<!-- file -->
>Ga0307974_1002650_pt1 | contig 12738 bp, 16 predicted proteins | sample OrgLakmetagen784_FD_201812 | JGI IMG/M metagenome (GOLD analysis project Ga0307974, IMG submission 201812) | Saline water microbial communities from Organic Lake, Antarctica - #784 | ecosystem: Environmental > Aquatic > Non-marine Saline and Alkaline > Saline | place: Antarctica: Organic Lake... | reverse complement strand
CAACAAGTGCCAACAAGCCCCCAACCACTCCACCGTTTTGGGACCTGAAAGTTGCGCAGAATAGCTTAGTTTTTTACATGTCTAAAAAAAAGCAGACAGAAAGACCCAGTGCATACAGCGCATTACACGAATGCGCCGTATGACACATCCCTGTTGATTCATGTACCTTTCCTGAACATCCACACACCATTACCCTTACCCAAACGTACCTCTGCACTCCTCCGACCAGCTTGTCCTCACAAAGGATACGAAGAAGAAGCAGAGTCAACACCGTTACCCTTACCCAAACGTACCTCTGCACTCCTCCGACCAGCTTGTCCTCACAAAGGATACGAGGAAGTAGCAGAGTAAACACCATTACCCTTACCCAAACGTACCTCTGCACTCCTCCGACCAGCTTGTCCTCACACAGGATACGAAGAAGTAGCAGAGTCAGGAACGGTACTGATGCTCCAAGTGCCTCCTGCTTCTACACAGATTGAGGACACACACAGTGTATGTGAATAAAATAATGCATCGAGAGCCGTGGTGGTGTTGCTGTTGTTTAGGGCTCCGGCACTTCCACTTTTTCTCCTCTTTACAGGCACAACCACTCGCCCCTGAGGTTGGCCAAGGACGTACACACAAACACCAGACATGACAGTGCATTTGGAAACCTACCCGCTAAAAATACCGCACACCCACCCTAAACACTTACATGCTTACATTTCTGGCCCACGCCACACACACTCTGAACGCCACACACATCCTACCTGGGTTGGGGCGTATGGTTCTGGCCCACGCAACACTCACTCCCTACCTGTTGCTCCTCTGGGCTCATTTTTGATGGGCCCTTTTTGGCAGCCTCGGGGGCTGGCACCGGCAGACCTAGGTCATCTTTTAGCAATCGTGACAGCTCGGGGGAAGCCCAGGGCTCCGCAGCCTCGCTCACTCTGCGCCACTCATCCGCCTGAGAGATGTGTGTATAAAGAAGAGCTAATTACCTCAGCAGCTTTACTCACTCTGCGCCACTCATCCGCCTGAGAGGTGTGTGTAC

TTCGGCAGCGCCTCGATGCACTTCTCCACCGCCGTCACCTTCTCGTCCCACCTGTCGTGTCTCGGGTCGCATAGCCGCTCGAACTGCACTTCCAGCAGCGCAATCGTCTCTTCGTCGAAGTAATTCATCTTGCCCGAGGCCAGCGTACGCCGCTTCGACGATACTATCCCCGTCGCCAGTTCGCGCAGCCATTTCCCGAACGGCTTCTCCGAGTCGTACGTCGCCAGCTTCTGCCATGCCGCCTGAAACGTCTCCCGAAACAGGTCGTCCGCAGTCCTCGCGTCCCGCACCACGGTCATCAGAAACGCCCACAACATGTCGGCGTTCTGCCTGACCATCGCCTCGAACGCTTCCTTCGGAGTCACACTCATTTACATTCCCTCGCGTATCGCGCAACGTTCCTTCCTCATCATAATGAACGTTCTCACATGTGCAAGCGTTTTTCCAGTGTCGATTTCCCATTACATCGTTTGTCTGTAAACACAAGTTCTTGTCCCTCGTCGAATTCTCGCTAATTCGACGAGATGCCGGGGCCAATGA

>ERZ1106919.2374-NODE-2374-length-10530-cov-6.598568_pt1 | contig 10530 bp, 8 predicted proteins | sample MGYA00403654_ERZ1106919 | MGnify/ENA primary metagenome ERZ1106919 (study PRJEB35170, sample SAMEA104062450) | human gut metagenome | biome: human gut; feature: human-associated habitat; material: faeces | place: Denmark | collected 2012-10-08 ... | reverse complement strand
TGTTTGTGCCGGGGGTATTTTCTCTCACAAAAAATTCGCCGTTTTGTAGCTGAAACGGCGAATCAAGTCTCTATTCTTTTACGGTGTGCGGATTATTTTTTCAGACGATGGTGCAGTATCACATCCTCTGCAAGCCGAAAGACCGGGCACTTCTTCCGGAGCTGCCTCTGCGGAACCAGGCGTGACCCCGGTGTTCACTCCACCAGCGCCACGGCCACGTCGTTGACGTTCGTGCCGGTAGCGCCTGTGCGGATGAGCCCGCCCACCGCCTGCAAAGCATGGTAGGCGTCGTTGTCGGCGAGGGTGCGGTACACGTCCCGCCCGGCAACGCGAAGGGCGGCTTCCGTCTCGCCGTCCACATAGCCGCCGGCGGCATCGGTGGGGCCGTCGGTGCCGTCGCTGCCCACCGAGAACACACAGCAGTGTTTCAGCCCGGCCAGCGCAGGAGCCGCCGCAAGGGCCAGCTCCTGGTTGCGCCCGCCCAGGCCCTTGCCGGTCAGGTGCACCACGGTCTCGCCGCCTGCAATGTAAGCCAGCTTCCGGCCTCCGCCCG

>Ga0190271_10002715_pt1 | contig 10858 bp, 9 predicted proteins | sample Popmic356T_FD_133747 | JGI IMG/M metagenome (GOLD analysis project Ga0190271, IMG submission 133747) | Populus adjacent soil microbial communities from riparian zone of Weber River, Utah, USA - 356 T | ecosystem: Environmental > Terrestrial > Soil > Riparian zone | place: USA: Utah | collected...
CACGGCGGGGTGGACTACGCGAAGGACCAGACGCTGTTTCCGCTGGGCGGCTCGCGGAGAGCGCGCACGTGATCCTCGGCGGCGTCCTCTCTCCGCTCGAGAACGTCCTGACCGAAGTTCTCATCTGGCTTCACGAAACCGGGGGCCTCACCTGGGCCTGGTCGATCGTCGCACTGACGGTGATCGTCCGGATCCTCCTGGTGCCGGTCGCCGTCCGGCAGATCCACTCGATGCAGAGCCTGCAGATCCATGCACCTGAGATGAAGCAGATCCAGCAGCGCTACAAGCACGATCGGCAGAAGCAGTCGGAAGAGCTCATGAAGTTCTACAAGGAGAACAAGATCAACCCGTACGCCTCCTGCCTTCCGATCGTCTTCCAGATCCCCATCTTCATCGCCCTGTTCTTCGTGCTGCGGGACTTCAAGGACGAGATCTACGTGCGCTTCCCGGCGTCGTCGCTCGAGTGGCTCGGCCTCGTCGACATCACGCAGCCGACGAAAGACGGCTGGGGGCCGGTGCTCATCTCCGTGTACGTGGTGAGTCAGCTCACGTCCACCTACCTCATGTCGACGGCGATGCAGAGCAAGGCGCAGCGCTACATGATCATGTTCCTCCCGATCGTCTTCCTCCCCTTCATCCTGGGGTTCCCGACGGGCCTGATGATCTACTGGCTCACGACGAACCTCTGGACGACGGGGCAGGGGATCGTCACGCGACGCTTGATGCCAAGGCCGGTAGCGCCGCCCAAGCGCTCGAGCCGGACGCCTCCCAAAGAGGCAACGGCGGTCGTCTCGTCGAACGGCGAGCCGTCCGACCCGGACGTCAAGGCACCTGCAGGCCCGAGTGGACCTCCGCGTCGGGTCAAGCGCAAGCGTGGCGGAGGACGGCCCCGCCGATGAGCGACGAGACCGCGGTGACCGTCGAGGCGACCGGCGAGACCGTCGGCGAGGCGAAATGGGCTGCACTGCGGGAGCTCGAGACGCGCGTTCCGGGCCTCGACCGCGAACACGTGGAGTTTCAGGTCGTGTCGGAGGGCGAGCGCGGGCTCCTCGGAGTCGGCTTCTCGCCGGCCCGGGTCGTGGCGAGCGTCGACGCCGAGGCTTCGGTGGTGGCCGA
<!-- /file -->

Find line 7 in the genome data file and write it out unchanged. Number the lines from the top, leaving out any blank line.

CACGGCGGGGTGGACTACGCGAAGGACCAGACGCTGTTTCCGCTGGGCGGCTCGCGGAGAGCGCGCACGTGATCCTCGGCGGCGTCCTCTCTCCGCTCGAGAACGTCCTGACCGAAGTTCTCATCTGGCTTCACGAAACCGGGGGCCTCACCTGGGCCTGGTCGATCGTCGCACTGACGGTGATCGTCCGGATCCTCCTGGTGCCGGTCGCCGTCCGGCAGATCCACTCGATGCAGAGCCTGCAGATCCATGCACCTGAGATGAAGCAGATCCAGCAGCGCTACAAGCACGATCGGCAGAAGCAGTCGGAAGAGCTCATGAAGTTCTACAAGGAGAACAAGATCAACCCGTACGCCTCCTGCCTTCCGATCGTCTTCCAGATCCCCATCTTCATCGCCCTGTTCTTCGTGCTGCGGGACTTCAAGGACGAGATCTACGTGCGCTTCCCGGCGTCGTCGCTCGAGTGGCTCGGCCTCGTCGACATCACGCAGCCGACGAAAGACGGCTGGGGGCCGGTGCTCATCTCCGTGTACGTGGTGAGTCAGCTCACGTCCACCTACCTCATGTCGACGGCGATGCAGAGCAAGGCGCAGCGCTACATGATCATGTTCCTCCCGATCGTCTTCCTCCCCTTCATCCTGGGGTTCCCGACGGGCCTGATGATCTACTGGCTCACGACGAACCTCTGGACGACGGGGCAGGGGATCGTCACGCGACGCTTGATGCCAAGGCCGGTAGCGCCGCCCAAGCGCTCGAGCCGGACGCCTCCCAAAGAGGCAACGGCGGTCGTCTCGTCGAACGGCGAGCCGTCCGACCCGGACGTCAAGGCACCTGCAGGCCCGAGTGGACCTCCGCGTCGGGTCAAGCGCAAGCGTGGCGGAGGACGGCCCCGCCGATGAGCGACGAGACCGCGGTGACCGTCGAGGCGACCGGCGAGACCGTCGGCGAGGCGAAATGGGCTGCACTGCGGGAGCTCGAGACGCGCGTTCCGGGCCTCGACCGCGAACACGTGGAGTTTCAGGTCGTGTCGGAGGGCGAGCGCGGGCTCCTCGGAGTCGGCTTCTCGCCGGCCCGGGTCGTGGCGAGCGTCGACGCCGAGGCTTCGGTGGTGGCCGA